Palestinian President Mahmoud Abbas ordered security forces to deploy across Gaza yesterday after the killing of three young sons of one of his loyalists shocked Palestinians and stoked fears of internal strife.
Tension between the moderate Abbas and the governing Hamas Islamist group soared after the attack by unidentified gunmen on Monday.
The three children of a senior intelligence chief were shot dead as they arrived at school.
Early yesterday, heavily-armed members of those security forces that take their orders from Abbas took up positions around key installations and road junctions in Gaza City.
"Palestinian security forces deployed in all streets of Gaza City to prevent crime. This was upon orders from President Abbas," a Palestinian security source said.
A force loyal to the Hamas government also strengthened its positions in the coastal strip. There was no immediate sign of friction between the Abbas and Hamas loyalists, but fear of fresh clashes deepened sharply on Monday.
Scores of children on their way to school paid their respects at a mourning tent erected in Gaza City for the dead boys. They then set fire to tires in the streets to protest against the killings, sending thick clouds of black smoke into the air.
It was the first time children have been targeted in such an attack. Angry mourners firing guns stormed the parliament compound on Monday during the funeral for the boys, aged six to nine.
In the funeral, mourners held aloft the small bodies of the boys wrapped in white burial shrouds.
"I have no words. Words stop at the extent of this crime," said the bereaved father, Baha Balousheh. "I am a father who has lost his children."
A senior Palestinian intelligence official in the occupied West Bank said it was unclear who was behind the attack on Balousheh's children.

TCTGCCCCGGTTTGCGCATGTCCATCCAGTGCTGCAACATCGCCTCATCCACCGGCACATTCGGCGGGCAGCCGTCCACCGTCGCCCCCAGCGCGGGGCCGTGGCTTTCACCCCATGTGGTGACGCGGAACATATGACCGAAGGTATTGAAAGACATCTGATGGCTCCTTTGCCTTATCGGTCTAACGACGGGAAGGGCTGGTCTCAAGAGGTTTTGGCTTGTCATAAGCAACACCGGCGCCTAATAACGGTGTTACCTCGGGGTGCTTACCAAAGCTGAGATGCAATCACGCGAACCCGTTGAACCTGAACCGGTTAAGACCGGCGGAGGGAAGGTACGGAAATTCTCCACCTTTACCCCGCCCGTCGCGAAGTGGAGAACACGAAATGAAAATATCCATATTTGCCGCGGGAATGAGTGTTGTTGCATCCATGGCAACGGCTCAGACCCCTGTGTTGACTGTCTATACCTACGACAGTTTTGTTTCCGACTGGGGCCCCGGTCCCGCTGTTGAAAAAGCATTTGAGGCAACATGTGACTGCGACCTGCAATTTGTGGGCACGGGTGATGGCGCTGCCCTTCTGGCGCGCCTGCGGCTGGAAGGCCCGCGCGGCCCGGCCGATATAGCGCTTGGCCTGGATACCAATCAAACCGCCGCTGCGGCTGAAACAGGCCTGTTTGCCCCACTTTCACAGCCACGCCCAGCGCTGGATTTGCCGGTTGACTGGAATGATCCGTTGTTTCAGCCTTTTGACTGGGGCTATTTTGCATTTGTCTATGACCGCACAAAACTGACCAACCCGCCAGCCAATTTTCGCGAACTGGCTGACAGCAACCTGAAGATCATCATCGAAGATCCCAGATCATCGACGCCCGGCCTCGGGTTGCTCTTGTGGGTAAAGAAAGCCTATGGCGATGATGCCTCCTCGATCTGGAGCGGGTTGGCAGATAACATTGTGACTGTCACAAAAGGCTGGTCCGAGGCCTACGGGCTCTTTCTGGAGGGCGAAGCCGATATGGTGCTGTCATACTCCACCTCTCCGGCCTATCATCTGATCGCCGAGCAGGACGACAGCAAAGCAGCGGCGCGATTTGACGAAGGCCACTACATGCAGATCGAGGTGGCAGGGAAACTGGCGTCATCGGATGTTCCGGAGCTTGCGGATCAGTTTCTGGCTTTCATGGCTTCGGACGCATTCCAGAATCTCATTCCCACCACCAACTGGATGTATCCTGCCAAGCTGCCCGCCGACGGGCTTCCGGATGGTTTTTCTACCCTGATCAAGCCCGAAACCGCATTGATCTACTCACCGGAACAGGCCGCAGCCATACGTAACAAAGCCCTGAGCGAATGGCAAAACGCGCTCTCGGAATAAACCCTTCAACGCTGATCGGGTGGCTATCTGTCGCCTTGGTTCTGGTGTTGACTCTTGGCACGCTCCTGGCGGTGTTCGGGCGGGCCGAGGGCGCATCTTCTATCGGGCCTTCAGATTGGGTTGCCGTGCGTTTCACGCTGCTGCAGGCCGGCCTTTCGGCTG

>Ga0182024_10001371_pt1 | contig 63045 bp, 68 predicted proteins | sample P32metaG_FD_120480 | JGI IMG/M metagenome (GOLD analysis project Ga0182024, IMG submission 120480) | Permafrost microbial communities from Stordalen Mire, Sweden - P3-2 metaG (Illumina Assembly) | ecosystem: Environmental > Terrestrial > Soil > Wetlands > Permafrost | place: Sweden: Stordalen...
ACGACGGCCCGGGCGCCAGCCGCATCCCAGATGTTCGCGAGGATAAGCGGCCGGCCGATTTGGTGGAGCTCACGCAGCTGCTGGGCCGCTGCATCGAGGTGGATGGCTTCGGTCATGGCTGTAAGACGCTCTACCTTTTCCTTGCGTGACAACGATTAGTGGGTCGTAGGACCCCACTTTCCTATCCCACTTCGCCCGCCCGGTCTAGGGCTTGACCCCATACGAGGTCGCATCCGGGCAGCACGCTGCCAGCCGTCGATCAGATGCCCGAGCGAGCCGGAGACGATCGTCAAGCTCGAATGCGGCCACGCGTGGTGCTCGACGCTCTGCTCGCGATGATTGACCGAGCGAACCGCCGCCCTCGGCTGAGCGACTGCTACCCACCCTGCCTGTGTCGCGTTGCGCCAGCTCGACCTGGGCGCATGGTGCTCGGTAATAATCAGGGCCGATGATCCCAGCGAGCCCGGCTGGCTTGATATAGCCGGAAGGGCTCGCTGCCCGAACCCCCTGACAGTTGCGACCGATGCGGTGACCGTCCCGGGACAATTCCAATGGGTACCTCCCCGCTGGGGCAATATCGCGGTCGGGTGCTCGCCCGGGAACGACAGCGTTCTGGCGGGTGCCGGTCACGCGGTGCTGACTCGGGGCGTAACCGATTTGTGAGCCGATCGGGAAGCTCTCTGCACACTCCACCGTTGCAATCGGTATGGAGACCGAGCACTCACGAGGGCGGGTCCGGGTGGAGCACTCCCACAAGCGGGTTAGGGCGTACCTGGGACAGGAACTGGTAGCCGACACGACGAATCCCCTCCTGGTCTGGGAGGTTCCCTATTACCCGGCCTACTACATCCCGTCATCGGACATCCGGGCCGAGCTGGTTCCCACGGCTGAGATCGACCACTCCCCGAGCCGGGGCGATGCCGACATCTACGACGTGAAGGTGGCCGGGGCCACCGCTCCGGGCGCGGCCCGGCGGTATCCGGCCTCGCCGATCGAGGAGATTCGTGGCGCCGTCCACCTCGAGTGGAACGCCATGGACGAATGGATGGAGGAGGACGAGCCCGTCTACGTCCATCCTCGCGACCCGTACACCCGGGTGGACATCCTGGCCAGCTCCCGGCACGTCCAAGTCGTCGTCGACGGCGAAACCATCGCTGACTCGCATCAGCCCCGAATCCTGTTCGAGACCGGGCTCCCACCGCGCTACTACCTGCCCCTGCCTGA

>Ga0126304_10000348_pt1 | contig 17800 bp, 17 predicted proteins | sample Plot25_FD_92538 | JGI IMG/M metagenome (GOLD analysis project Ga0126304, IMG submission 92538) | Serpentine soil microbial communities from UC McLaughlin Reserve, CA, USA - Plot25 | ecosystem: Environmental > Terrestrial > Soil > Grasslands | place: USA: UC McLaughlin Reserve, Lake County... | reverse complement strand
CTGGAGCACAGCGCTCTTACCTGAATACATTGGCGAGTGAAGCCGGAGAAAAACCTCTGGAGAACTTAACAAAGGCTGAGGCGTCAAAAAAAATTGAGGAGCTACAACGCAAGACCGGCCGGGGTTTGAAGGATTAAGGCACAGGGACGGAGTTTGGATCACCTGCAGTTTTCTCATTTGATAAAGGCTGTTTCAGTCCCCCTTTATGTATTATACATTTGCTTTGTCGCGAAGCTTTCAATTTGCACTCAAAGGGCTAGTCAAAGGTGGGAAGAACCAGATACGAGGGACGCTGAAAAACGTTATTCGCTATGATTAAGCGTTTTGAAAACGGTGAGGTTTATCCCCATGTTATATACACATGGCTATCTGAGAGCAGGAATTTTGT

Both Abbas and Prime Minister Ismail Haniyeh, a senior Hamas leader, said they had urged the authorities to find the killers.
Fatah legislators demanded on Monday that Abbas dismiss the Hamas-led government. Amid universal condemnation of the shooting, the top Muslim cleric in Gaza called for the death penalty for the assailants.
Besides internal political unrest, Gaza is riven with clan fighting and a surge in crime following a Western aid embargo on the Hamas government that has deepened poverty.
Political tension has been rising over the failure of Hamas and the formerly dominant Fatah movement to form a unity government that Palestinians hope might end the Western boycott.
Abbas aides said on Saturday the president planned to call early elections after talks on a unity government foundered.
Hamas accused Abbas of trying to topple the government, which came to power after beating Fatah in elections last January.
Unity talks broke down over Hamas's rejection of Western demands that it recognise Israel, and its insistence on holding the interior and finance portfolios in any new government.
Abbas, a moderate who favours peace negotiations with Israel, was elected separately early last year.